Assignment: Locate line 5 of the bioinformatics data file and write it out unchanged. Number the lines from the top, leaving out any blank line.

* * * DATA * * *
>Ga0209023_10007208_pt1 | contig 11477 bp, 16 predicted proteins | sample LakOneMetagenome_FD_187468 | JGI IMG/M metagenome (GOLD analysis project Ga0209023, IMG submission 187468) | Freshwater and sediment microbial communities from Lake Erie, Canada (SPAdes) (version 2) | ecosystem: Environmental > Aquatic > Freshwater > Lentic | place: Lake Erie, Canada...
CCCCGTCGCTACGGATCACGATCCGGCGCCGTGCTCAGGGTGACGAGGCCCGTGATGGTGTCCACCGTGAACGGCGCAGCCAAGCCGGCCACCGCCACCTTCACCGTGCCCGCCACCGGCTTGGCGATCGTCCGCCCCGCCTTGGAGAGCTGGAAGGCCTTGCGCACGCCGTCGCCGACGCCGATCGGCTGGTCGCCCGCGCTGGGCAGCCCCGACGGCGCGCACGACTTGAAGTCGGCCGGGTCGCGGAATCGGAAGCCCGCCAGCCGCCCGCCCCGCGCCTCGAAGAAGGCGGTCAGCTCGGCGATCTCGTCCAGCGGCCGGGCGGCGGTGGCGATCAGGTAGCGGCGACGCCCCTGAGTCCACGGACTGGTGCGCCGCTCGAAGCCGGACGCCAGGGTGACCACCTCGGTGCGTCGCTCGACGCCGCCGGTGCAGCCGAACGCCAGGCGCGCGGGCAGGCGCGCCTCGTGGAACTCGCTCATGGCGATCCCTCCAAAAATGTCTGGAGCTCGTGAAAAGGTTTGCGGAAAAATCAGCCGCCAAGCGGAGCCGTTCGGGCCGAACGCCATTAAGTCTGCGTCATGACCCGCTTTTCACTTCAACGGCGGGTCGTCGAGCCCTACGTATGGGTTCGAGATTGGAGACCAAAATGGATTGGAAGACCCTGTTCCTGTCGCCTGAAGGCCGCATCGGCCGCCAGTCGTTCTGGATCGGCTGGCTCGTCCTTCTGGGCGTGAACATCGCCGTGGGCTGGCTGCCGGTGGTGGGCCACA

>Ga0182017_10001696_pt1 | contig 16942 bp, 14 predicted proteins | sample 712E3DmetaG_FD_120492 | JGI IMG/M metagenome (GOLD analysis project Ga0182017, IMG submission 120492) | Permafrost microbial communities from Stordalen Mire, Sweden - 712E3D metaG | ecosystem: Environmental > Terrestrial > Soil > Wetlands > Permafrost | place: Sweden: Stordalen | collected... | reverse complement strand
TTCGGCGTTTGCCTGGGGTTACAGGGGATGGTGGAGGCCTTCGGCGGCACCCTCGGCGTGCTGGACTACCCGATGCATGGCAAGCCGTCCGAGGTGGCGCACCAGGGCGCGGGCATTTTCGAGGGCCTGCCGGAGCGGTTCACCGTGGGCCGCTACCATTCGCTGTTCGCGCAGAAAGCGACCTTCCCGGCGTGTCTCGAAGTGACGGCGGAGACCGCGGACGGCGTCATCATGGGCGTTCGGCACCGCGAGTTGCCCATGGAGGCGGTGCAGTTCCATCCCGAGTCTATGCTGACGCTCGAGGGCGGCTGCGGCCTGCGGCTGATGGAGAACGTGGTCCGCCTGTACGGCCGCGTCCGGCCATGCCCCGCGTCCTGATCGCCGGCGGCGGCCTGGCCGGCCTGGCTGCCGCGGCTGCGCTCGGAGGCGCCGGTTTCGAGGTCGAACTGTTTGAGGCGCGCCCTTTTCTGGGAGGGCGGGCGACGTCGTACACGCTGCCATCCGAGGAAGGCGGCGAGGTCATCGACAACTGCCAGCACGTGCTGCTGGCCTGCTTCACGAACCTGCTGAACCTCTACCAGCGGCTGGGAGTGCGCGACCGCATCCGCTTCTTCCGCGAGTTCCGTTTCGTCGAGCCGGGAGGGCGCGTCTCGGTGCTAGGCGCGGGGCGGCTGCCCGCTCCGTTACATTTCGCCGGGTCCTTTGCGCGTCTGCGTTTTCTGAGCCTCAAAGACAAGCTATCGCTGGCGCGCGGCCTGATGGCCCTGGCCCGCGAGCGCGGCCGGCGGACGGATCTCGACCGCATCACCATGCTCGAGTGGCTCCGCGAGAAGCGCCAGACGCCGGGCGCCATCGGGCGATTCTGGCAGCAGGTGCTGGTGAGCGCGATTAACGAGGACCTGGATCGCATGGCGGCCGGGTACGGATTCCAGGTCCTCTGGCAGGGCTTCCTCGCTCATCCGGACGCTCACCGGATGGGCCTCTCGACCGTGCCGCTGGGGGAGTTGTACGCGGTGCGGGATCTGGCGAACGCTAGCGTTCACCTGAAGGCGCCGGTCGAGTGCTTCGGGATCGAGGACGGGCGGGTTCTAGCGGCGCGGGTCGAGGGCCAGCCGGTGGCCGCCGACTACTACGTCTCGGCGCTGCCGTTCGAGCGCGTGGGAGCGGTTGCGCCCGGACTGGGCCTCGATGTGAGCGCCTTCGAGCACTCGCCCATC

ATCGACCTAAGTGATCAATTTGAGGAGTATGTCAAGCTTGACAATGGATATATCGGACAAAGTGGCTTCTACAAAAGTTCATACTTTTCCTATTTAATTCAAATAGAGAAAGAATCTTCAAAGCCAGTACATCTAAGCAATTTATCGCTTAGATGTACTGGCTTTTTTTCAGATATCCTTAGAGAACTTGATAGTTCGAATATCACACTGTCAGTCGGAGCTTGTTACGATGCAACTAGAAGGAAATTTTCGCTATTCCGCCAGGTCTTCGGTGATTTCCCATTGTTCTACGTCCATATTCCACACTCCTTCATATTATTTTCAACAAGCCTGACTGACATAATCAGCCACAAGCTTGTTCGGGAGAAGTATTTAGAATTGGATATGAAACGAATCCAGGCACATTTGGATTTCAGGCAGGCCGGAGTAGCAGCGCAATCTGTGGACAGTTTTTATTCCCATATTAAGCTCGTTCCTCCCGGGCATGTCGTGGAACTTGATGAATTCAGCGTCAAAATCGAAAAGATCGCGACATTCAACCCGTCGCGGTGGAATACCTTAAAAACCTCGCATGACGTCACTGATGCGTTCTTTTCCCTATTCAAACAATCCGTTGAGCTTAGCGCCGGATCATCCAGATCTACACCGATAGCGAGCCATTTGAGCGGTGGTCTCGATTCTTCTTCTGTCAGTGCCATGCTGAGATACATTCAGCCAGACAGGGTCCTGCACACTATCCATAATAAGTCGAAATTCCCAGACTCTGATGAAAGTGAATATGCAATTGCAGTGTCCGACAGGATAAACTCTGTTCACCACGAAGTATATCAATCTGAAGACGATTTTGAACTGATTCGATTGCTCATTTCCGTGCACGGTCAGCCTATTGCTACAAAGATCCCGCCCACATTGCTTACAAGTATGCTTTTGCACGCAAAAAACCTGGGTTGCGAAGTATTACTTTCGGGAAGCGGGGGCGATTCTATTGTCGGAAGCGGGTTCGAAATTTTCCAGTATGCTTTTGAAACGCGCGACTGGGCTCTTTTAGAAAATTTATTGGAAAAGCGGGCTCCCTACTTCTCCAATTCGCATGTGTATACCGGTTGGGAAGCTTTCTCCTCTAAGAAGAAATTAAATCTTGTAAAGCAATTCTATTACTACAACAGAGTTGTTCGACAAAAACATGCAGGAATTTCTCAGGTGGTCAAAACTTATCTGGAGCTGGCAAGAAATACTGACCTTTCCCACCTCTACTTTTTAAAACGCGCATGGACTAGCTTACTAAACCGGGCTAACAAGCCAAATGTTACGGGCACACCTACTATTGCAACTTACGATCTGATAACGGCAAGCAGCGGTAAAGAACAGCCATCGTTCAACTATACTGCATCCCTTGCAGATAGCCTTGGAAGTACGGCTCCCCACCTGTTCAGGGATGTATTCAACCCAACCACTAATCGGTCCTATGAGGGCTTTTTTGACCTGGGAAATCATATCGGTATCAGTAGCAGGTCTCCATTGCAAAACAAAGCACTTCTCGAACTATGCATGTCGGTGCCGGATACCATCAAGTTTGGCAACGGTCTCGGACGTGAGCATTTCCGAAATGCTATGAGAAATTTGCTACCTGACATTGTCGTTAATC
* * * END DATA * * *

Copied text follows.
ATCGACCTAAGTGATCAATTTGAGGAGTATGTCAAGCTTGACAATGGATATATCGGACAAAGTGGCTTCTACAAAAGTTCATACTTTTCCTATTTAATTCAAATAGAGAAAGAATCTTCAAAGCCAGTACATCTAAGCAATTTATCGCTTAGATGTACTGGCTTTTTTTCAGATATCCTTAGAGAACTTGATAGTTCGAATATCACACTGTCAGTCGGAGCTTGTTACGATGCAACTAGAAGGAAATTTTCGCTATTCCGCCAGGTCTTCGGTGATTTCCCATTGTTCTACGTCCATATTCCACACTCCTTCATATTATTTTCAACAAGCCTGACTGACATAATCAGCCACAAGCTTGTTCGGGAGAAGTATTTAGAATTGGATATGAAACGAATCCAGGCACATTTGGATTTCAGGCAGGCCGGAGTAGCAGCGCAATCTGTGGACAGTTTTTATTCCCATATTAAGCTCGTTCCTCCCGGGCATGTCGTGGAACTTGATGAATTCAGCGTCAAAATCGAAAAGATCGCGACATTCAACCCGTCGCGGTGGAATACCTTAAAAACCTCGCATGACGTCACTGATGCGTTCTTTTCCCTATTCAAACAATCCGTTGAGCTTAGCGCCGGATCATCCAGATCTACACCGATAGCGAGCCATTTGAGCGGTGGTCTCGATTCTTCTTCTGTCAGTGCCATGCTGAGATACATTCAGCCAGACAGGGTCCTGCACACTATCCATAATAAGTCGAAATTCCCAGACTCTGATGAAAGTGAATATGCAATTGCAGTGTCCGACAGGATAAACTCTGTTCACCACGAAGTATATCAATCTGAAGACGATTTTGAACTGATTCGATTGCTCATTTCCGTGCACGGTCAGCCTATTGCTACAAAGATCCCGCCCACATTGCTTACAAGTATGCTTTTGCACGCAAAAAACCTGGGTTGCGAAGTATTACTTTCGGGAAGCGGGGGCGATTCTATTGTCGGAAGCGGGTTCGAAATTTTCCAGTATGCTTTTGAAACGCGCGACTGGGCTCTTTTAGAAAATTTATTGGAAAAGCGGGCTCCCTACTTCTCCAATTCGCATGTGTATACCGGTTGGGAAGCTTTCTCCTCTAAGAAGAAATTAAATCTTGTAAAGCAATTCTATTACTACAACAGAGTTGTTCGACAAAAACATGCAGGAATTTCTCAGGTGGTCAAAACTTATCTGGAGCTGGCAAGAAATACTGACCTTTCCCACCTCTACTTTTTAAAACGCGCATGGACTAGCTTACTAAACCGGGCTAACAAGCCAAATGTTACGGGCACACCTACTATTGCAACTTACGATCTGATAACGGCAAGCAGCGGTAAAGAACAGCCATCGTTCAACTATACTGCATCCCTTGCAGATAGCCTTGGAAGTACGGCTCCCCACCTGTTCAGGGATGTATTCAACCCAACCACTAATCGGTCCTATGAGGGCTTTTTTGACCTGGGAAATCATATCGGTATCAGTAGCAGGTCTCCATTGCAAAACAAAGCACTTCTCGAACTATGCATGTCGGTGCCGGATACCATCAAGTTTGGCAACGGTCTCGGACGTGAGCATTTCCGAAATGCTATGAGAAATTTGCTACCTGACATTGTCGTTAATC